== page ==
At first glance, Netflix (NASDAQ:NFLX) looks like a terrible investment. The streaming video veteran's shares have gained a market-beating 33% in 2019, trading 55% over their 52-week lows at the princely valuation of 130 times trailing earnings. The company will also report negative cash flows for the foreseeable future and is taking on large chunks of fresh debt just to keep the lights on. Sounds like a surefire recipe for disaster, right? I mean, just look at these horrific financial trends:
So, I understand where the Netflix bears are coming from. If the company doesn't turn things around soon, its end will surely be swift and terrible. That will be a tough trick to pull off at a time when everybody from Walt Disney (NYSE:DIS) to AT&T (NYSE:T) (nee Time Warner) is launching its own streaming platforms to compete head-to-head with Netflix. In particular, it must be painful to see former content partner Disney pulling away its top-quality content portfolio to the upcoming launch of Disney+.
Not so fast!
You have to remember that Netflix isn't just throwing its cash away. The company is investing billions of dollars per year into producing original content.
That effort is the rocket fuel behind Netflix's subscriber and revenue growth, because that's how the company makes people want to subscribe to its services. It's also an award-winning project, snagging more Emmy trophies than longtime awards king HBO in last year's gala. Next up, Netflix hopes to build some momentum at the Oscars as well -- over furious protests from industry legends like Steven Spielberg.
Yes, Netflix is losing content from its partners. Yes, some of those subtractions will hurt. I'm sure that a few Netflix subscribers actually will cancel their accounts when Disney+ goes live, because that stuff was the only reason those families had a Netflix subscription in the first place.
But both Netflix and Disney+ are very reasonably priced and should offer plenty of entertainment bang for their tiny bucks. And I wouldn't be surprised to see some of the canceled Netflix accounts lighting up again a few months later, when the kids start to miss their Aggretsuko fix, or the new season of Trollhunters, or the next round of the Anne With An E phenomenon. Disney+ won't have those titles, and that scrubbed Netflix account didn't put much of a dent in the wallet anyway. It won't hurt to have both.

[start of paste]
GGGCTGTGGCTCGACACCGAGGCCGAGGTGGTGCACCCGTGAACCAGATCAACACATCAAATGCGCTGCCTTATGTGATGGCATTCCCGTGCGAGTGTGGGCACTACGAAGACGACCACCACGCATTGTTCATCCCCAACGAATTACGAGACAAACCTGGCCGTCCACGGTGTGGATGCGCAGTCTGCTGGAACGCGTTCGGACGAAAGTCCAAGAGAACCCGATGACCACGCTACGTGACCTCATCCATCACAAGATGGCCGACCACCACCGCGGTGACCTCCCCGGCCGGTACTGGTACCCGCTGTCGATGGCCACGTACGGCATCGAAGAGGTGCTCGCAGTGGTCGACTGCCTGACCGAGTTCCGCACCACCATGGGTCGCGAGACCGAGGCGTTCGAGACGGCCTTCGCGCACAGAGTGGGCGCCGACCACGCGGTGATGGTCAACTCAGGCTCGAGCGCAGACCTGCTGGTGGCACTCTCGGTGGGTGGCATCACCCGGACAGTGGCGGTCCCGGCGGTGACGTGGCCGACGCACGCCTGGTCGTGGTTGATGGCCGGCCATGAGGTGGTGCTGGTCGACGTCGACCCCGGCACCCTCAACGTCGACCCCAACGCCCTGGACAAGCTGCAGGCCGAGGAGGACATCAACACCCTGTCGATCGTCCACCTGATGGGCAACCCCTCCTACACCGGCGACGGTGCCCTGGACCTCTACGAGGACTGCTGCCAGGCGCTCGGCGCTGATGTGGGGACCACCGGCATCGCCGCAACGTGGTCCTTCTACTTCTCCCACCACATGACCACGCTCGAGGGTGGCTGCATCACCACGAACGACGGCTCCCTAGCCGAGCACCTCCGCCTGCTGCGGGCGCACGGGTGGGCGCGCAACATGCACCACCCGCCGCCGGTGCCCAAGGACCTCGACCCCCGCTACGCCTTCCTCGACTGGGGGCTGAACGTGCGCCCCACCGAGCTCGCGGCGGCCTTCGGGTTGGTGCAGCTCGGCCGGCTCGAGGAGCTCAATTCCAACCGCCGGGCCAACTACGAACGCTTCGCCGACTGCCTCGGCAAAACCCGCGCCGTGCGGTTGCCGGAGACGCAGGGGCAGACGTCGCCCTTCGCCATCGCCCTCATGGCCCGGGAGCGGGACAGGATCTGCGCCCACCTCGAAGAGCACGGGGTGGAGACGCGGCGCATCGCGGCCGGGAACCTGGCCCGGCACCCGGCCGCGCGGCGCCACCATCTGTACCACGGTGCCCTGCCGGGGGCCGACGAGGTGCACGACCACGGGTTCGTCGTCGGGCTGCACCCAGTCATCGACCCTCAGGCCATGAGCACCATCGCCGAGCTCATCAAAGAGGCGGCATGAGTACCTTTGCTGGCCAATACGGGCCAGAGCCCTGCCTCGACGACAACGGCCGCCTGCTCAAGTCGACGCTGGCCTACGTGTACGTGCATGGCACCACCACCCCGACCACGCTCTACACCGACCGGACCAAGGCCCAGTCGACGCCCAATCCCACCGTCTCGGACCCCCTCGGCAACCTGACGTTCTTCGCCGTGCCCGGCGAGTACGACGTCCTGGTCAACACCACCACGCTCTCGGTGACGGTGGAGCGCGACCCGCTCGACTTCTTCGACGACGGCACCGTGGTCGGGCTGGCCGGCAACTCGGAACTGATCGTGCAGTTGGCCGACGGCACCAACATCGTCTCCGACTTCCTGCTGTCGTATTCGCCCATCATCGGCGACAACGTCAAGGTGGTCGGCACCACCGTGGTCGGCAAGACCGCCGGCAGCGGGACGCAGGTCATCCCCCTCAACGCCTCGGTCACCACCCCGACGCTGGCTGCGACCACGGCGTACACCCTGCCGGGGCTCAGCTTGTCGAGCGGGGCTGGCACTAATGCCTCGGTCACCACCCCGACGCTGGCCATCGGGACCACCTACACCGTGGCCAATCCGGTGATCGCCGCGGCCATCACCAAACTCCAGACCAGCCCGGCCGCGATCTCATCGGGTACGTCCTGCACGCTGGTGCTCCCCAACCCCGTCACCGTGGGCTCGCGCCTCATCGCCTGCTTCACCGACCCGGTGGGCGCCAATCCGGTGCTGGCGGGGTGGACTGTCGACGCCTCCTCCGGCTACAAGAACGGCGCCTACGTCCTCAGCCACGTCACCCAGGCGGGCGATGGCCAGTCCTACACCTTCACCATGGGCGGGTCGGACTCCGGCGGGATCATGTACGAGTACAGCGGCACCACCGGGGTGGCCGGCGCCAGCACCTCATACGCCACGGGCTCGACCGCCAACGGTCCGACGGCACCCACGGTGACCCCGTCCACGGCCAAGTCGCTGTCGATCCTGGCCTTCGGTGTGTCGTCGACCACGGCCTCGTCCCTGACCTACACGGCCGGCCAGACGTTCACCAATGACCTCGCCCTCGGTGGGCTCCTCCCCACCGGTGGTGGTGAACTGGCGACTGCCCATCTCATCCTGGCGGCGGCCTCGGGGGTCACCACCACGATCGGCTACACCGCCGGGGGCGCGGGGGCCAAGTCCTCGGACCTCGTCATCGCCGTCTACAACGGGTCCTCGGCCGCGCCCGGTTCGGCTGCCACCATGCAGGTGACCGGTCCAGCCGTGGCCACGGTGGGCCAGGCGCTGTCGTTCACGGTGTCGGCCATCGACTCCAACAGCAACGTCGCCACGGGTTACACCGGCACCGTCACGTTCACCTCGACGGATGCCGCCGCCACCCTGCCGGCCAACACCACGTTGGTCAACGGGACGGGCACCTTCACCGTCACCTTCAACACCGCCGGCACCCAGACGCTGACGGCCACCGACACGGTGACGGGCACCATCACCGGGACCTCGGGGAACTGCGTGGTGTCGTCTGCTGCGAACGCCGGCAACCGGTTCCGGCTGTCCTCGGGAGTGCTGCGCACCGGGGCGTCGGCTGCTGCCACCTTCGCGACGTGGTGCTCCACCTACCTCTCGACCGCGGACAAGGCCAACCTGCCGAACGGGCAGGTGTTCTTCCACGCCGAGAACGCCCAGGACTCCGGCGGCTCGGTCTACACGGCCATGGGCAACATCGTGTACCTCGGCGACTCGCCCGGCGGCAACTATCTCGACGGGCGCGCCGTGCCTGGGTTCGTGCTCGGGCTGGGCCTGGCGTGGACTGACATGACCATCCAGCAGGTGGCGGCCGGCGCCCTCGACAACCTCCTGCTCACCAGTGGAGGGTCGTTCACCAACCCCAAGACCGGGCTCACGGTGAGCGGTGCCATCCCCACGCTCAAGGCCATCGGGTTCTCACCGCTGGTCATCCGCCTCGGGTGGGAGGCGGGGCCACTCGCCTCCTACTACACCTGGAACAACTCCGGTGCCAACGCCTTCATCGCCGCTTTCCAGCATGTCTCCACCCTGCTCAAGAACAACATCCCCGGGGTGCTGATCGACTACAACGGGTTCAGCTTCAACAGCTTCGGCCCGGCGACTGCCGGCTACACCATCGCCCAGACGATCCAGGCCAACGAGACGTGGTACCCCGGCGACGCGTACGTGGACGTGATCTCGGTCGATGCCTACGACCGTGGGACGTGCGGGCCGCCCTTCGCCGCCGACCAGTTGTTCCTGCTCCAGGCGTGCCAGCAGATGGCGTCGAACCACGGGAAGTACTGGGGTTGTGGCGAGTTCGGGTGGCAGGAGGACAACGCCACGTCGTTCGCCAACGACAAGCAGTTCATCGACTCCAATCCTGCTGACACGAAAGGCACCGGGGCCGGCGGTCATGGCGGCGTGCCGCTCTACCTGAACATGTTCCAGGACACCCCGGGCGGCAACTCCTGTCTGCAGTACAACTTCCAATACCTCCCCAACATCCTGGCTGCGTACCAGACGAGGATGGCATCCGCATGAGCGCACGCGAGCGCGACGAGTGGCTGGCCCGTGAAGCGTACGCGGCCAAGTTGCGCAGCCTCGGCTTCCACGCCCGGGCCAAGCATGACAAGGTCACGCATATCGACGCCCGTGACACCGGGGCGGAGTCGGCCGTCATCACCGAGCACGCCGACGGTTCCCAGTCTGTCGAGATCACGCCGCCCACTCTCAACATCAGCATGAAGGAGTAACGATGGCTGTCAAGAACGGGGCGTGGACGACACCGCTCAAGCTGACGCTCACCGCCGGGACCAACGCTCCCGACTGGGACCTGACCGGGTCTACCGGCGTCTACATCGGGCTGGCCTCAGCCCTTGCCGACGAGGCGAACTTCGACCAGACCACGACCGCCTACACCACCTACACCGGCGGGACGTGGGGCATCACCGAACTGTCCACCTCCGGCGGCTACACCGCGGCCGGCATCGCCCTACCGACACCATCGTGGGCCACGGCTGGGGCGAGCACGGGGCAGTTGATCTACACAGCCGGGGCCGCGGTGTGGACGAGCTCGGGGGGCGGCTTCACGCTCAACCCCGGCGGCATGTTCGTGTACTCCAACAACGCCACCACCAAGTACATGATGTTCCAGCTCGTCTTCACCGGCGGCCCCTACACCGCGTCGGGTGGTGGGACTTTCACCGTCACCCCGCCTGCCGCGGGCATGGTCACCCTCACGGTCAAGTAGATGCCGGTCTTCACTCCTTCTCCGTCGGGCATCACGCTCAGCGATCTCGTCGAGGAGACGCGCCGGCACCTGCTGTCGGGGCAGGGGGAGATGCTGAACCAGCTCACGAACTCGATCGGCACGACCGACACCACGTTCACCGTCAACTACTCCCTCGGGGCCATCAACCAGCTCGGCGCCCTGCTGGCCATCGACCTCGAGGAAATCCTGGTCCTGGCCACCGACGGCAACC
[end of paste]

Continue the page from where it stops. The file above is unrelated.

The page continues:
The global growth story
Similar balancing acts will be played out in households all around America and the world, and I don't think Netflix will suffer much of a loss in the end. We're looking at a very large target market, still in its infancy in many ways. Remember that cable TV subscriptions peaked at 87% of all households with access to cable services, as recently as 2012.
Netflix currently reaches 60 million U.S. customers out of 128 million potential households. That's a penetration rate of just 47%, leaving plenty of room for further growth in Netflix's most mature market. The potential growth story only grows more exciting if you broaden your horizons to a worldwide perspective, where about 1.4 billion households have a TV but Netflix only addresses 149 million subscribers. That's a measly 11% penetration rate.
As noted earlier, there's also plenty of room for overlap here. Signing up for Disney+ will be possible even if you don't cancel Netflix and pledge your undying love to the House of Mouse. There's room for several winners, and both Netflix and Disney are likely to carve out leading positions for the long haul.
We're still in the early days of Netflix's rambunctious growth story, and with greater business scale comes cash returns on those expensive content investments. Netflix expects its cash burns to start slowing down in 2020 and eventually turn positive instead.
Sell Netflix now -- or simply stay away from the buy button -- because of its generous content investments today, and you'll regret it in five years. Netflix is still very much a buy for patient investors who don't mind some turbulence along the way. The short-term bumps don't really matter as long as the long-term story stays intact, and I don't see any real threats to Netflix's content-powered growth plans today. Here's a visual aid that shows that even critics would agree Netflix is doing some important things absolutely right: